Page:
Will and Maura, despite their marital problems, decide to come to Ireland and live on Maura's ancestral estate, bringing with them their daughter Aubrey. But soon weird happenings around ... See full summary »
Complete with solid acting, a sharp and witty screenplay, and clever, well-shot death scenes, Sorority Row will not disappoint.
Like all above average slasher films, this one begins with a moral dilemma: 6 best friends and senior sorority sisters perform a prank at their back to school bash, and it ends in accidental murder. They decide to forge the ultimate sisterhood pact to keep the event a secret, forever changing their relationships with one another.
Cut to 8 months later, it is graduation time, and their secret has suddenly started to resurface, coming to a head at the end of the year party, where each girls true colors and allegiances shine through. It has your basic setup: pretty girls stalked by a cloaked figure, ending in a climax at a drunken, out of control party.
The girls are, for the most part, well cast and utterly watchable. The stand out performances here are Leah Pipes and Briana Evigan as the two alpha females of the group, who face-off in a battle of the wits. Evigan plays Cassidy, the smart and uncompromising rebel of the group, hellbent on making things right. Pipes plays Jessica, the manipulative, control freak president of the sorority, who's fear of the discovery of this secret could cost her everything, including her Abercrombie-looking boyfriend, who happens to be a prospective senators son. Jamie Chung is sweet and gorgeous as the pushover of the group. And Margo Harshman steals every scene she's in, playing Chuggs, the resident pill-popping party girl of the group. Harshman gives the film almost all of it's much needed comic relief.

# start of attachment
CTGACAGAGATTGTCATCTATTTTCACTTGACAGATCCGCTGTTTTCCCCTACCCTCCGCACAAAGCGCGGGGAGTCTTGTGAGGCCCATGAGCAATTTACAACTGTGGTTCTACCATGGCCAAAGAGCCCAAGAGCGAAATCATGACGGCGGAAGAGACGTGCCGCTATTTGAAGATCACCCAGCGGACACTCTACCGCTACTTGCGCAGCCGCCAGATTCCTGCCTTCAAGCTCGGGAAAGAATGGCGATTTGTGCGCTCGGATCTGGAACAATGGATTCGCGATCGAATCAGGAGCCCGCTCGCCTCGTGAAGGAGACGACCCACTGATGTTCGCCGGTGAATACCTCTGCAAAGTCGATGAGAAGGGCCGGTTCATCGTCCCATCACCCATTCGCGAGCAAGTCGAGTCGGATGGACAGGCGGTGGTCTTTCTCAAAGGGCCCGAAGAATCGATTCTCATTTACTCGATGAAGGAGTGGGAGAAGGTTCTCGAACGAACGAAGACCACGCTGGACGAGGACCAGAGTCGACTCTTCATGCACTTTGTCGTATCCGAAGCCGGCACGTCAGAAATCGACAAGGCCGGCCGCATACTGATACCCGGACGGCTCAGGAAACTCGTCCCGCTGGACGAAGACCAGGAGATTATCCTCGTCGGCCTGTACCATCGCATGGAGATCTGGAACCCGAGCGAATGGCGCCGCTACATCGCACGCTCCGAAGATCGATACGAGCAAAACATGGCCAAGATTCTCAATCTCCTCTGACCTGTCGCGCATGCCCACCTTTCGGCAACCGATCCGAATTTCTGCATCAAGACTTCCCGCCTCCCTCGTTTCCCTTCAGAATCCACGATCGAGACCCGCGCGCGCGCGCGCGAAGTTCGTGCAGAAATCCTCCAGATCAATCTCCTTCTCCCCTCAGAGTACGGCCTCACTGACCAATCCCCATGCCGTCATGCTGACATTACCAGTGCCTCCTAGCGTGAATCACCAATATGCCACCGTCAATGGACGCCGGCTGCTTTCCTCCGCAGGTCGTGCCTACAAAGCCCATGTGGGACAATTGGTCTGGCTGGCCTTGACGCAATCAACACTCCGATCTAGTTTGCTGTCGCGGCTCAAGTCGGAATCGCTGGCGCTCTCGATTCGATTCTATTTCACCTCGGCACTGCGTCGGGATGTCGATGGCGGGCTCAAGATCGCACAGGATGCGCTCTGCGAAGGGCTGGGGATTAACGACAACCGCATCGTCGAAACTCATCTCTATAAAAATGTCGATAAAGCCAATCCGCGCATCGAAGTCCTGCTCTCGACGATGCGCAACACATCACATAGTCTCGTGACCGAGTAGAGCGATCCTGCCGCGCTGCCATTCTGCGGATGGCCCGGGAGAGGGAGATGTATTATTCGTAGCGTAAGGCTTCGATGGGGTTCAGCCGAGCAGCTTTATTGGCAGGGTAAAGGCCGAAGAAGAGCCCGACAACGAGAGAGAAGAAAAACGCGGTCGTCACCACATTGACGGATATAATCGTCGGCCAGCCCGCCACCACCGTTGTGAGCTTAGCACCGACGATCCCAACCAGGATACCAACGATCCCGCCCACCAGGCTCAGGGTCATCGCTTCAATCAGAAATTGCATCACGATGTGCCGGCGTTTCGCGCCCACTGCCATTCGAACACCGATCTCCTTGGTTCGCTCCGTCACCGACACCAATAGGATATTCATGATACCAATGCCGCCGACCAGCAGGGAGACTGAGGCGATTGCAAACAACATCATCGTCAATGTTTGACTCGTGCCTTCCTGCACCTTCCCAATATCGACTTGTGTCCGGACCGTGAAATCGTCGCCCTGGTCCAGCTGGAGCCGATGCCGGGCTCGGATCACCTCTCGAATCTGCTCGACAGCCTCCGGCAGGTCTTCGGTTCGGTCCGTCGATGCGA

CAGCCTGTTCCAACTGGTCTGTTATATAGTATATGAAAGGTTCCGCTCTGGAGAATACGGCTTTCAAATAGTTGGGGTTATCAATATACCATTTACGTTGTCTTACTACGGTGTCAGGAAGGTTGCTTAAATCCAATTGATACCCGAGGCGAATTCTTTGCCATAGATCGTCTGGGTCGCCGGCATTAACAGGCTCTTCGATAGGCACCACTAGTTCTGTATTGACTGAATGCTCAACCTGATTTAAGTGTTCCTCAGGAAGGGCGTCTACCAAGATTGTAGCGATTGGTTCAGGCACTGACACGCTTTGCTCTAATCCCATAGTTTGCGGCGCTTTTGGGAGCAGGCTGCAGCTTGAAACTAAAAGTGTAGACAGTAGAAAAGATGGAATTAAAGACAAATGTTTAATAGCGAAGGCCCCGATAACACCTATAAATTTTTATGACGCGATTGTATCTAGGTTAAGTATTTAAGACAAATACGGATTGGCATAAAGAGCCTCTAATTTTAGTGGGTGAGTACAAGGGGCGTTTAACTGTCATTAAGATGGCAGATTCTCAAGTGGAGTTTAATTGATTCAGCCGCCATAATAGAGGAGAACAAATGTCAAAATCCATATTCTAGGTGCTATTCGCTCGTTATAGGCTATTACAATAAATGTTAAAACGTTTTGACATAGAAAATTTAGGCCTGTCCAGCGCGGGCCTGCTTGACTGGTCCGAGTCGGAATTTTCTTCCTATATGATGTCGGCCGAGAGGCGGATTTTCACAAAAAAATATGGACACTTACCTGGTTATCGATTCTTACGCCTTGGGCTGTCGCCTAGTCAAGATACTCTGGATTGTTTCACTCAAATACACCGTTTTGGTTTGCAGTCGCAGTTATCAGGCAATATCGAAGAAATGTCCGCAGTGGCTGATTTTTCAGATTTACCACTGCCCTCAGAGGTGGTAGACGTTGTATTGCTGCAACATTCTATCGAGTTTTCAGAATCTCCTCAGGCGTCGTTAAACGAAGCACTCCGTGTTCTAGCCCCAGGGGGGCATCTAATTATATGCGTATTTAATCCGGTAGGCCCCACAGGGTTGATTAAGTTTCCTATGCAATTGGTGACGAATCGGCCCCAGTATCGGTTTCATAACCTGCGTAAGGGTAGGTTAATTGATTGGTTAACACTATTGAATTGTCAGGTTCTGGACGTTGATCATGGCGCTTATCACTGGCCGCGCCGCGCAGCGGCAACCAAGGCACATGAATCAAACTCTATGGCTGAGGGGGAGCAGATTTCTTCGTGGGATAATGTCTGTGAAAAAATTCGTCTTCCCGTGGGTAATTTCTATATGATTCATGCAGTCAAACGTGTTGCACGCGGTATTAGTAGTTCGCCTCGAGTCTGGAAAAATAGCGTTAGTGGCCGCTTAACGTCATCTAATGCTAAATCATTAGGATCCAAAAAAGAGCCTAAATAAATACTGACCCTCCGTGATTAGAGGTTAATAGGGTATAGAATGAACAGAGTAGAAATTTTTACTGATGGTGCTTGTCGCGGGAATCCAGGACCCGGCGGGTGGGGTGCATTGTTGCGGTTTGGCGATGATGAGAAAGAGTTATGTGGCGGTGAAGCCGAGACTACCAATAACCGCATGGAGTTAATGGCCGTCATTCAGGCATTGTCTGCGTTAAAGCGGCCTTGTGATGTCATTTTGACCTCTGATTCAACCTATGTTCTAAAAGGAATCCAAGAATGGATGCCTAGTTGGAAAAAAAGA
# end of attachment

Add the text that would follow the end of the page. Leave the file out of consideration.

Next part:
As for Rumer Willis and Audrina Patridge...sigh. I have to give Willis a certain amount of credit for her role as Ellie, the bookworm. This was her debut film performance, and she isn't terrible., however she doesn't have the chops to carry off some of the more emotionally complex scenes her character has to sob through. Audrina Patridge, who garnered fame playing herself in the reality show The Hills, barely has three lines in the film. One can suspect that her role had to be severely reduced once she arrived on set, and couldn't bring even an ounce of personality or charisma to her two dead eyes.
The screenplay offers some really good scenes for the girls to play out, some funny zingers, and some quiet moments of true emotion. The film allows for more character development than I've seen in any slasher movie since Scream.
The direction is slick, and the photography is dazzling, complete with a few thrilling and creative death scenes, which is part of the reason us horror film lovers go to these silly movies.
In a land full of boring and bland horror remakes, this one is smart and fast paced, and perhaps, better than the original.
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